We provide an overview of a proposal for a new metaphysical framework within which theology and science might both find a home. Our proposal draws on the triadic semiotics and threefold system of metaphysical categories of C. S. Peirce. We summarize the key features of a semiotic model of the Trinity, based on observed parallels between Peirce's categories of Firstness, Secondness, and Thirdness and Christian thinking about, respectively, the Father, Son, and Holy Spirit. We test and extend the semiotic model (...) by exploring how Peirce's taxonomy of signs offers a new approach to theological reflection on the Incarnation. This leads to a novel way of framing scientific questions about human evolution in semiotic terms and to a new approach to theological anthropology. Finally, we use the semiotic model of the Trinity as the basis of a trinitarian approach to the theology of creation according to which the semiotic processes that are fundamental to life and to human behavior and cognition may be understood as “vestiges of the Trinity in creation.”. (shrink)
We introduce a two-part collection of articles (Part 2 to appear in the September 2010 issue) exploring a possible new research program in the field of science and religion. At the center of the program lies an attempt to develop a new theology of nature drawing on the philosophy of C. S. Peirce. Our overall idea is that the fundamental structure of the world is exactly that required for the emergence of meaning and truth-bearing representation. We understand the emergence of (...) a capacity to interpret an environment to be important to the emergence of life, and we see the subsequent history of biological evolution as a story of increasing capacities for meaning making and meaning seeking. Theologically, we understand God to be the ground of all such meaning making and the ultimate goal of the universe's emerging capacity for interpreting signs. Here we explain our reasons for seeking a new metaphysical framework in which science and theology may each find a home. We survey the contributions to the two-part collection, and we suggest that the interdisciplinary collaboration from which these have arisen may serve as a methodological model for the field of science and religion. (shrink)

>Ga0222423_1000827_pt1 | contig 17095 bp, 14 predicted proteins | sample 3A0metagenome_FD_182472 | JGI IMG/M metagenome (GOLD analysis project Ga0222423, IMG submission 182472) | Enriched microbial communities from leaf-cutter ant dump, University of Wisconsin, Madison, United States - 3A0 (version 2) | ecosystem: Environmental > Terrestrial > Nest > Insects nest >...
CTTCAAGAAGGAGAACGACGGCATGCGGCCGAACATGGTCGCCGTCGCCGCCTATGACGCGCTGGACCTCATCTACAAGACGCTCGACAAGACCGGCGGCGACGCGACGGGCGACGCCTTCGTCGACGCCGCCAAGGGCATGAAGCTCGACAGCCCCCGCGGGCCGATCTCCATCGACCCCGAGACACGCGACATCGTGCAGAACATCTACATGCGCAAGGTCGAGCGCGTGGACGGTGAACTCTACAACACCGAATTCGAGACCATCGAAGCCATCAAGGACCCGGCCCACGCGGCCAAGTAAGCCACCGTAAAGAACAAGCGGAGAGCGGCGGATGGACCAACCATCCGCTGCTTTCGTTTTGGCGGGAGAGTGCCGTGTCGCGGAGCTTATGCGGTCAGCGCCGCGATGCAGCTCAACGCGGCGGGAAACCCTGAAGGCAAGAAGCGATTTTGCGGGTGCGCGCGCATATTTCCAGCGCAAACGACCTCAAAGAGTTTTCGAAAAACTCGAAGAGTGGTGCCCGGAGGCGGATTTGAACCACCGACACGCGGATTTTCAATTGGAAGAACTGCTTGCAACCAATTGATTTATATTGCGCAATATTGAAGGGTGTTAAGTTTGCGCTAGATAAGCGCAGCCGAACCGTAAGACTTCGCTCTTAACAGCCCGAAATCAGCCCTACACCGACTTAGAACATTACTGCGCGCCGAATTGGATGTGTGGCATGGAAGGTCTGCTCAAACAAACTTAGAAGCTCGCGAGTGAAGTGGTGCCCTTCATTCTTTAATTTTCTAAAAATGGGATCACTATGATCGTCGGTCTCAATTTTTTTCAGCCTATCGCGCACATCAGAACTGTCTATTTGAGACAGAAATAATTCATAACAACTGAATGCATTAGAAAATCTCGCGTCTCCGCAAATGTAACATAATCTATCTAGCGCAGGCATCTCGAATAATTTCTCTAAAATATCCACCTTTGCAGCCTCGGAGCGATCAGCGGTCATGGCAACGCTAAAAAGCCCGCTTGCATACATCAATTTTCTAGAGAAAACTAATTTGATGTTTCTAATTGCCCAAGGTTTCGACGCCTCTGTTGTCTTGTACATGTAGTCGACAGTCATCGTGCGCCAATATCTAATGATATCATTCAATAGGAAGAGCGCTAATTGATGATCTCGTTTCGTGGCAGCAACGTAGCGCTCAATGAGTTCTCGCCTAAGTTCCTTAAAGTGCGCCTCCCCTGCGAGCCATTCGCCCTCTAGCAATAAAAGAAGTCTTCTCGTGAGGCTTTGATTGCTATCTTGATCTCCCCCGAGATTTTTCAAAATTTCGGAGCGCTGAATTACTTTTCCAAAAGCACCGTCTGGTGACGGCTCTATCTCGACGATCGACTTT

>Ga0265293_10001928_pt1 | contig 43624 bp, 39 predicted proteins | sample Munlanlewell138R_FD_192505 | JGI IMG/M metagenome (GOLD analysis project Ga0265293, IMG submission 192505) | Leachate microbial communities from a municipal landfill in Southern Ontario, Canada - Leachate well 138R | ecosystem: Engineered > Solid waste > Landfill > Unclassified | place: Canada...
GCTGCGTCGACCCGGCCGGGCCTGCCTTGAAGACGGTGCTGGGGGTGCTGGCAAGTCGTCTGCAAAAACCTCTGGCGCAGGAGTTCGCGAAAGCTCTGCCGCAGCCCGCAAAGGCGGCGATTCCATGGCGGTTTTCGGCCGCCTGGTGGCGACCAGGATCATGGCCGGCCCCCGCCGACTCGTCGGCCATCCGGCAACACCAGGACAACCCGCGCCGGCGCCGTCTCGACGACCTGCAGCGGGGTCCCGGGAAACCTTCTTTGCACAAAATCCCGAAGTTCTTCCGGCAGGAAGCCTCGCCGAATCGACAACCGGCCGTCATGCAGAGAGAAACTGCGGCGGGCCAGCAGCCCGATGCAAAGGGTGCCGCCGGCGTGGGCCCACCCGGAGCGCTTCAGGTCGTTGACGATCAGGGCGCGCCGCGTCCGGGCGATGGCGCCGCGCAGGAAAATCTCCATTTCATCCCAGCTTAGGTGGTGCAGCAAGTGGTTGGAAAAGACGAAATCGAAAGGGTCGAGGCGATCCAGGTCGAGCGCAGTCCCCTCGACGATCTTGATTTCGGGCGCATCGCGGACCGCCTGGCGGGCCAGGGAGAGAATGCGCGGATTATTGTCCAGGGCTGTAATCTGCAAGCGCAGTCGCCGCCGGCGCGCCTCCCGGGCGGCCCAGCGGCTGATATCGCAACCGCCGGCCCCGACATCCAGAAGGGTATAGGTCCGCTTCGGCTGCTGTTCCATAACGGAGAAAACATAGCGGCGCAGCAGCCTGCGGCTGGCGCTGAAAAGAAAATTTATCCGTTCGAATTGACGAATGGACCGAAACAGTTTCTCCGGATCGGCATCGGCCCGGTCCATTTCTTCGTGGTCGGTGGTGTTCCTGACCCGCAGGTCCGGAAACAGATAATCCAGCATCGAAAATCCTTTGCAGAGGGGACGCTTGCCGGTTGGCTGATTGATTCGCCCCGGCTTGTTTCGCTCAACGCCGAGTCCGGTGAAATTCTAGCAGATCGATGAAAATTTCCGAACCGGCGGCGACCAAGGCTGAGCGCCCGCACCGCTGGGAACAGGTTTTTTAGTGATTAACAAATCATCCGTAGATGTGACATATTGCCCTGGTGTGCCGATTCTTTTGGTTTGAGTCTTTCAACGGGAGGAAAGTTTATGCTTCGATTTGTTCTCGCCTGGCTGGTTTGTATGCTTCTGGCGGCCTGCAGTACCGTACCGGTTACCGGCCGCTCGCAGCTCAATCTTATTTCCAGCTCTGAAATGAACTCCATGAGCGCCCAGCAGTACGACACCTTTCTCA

Kalevi Kull and colleagues recently proposed eight theses as a conceptual basis for the field of biosemiotics. We use these theses as a framework for discussing important current areas of debate in biosemiotics with particular reference to the articles collected in this issue of Zygon.
Drawing on the philosophy of C. S. Peirce, Robinson develops a ‘semiotic model’ of the Trinity and proposes a new theology of nature according to which the evolving cosmos may be understood as bearing ‘vestiges of the Trinity in ...
We draw on Short’s work on Peirce’s theory of signs to propose a new general definition of interpretation. Short argues that Peirce’s semiotics rests on his naturalised teleology. Our proposal extends Short’s work by modifying his definition of interpretation so as to make it more generally applicable to putatively interpretative processes in biological systems. We use our definition as the basis of an account of different kinds of misinterpretation and we discuss some questions raised by the definition by reference to (...) parallel problems in the field of teleosemantics. We propose that interpretative responses fulfilling the criteria of our definition may be made by relatively simple molecular entities and we suggest two specific empirical applications of the definition to experimental work in the field of origin of life research. Our wider aim is to suggest that a well formulated naturalistic definition of interpretation will allow a re-evaluation of the role of semiotic phenomena in biological systems, including the generation of empirically testable hypotheses. (shrink)
This article investigates the role of ‘anarchy’ in state securitisation. First, we discuss state hierarchies’ struggle with active and reactive anarchic networks, theorising a state in existential crisis, which exploits anti-anarchist discourses to respond to network threats. In the second part, we illustrate with examples the use of fear of anarchy in hierarchical productive structures of securitisation. As an ‘antiproduction assemblage’, the state treats logics stemming from the ‘social principle’ as a repressed Real, the exclusion of which underpins its own (...) functioning. The scarcity and fear resulting from state terror ensure responses to this structural violence by reactive networks, while paradoxically also exacerbating reactive tendencies within social movements. In the concluding part, we discuss visions of desecuritising society, breaking away from majoritarian logics of control and the coming of other worlds counterposed to the hierarchies producing and reproducing an eternal loop of state and ne... (shrink)